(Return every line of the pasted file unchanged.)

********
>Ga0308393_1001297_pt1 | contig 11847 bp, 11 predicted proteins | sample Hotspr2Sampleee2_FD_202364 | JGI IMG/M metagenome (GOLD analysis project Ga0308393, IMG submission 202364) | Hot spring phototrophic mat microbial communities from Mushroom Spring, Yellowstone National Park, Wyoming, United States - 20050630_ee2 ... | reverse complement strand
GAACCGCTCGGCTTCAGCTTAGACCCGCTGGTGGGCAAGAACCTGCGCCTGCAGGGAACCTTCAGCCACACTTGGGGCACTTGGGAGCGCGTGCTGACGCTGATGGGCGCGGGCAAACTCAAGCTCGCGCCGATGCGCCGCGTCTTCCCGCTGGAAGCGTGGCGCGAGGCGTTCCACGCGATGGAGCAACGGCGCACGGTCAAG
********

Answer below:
>Ga0308393_1001297_pt1 | contig 11847 bp, 11 predicted proteins | sample Hotspr2Sampleee2_FD_202364 | JGI IMG/M metagenome (GOLD analysis project Ga0308393, IMG submission 202364) | Hot spring phototrophic mat microbial communities from Mushroom Spring, Yellowstone National Park, Wyoming, United States - 20050630_ee2 ... | reverse complement strand
GAACCGCTCGGCTTCAGCTTAGACCCGCTGGTGGGCAAGAACCTGCGCCTGCAGGGAACCTTCAGCCACACTTGGGGCACTTGGGAGCGCGTGCTGACGCTGATGGGCGCGGGCAAACTCAAGCTCGCGCCGATGCGCCGCGTCTTCCCGCTGGAAGCGTGGCGCGAGGCGTTCCACGCGATGGAGCAACGGCGCACGGTCAAG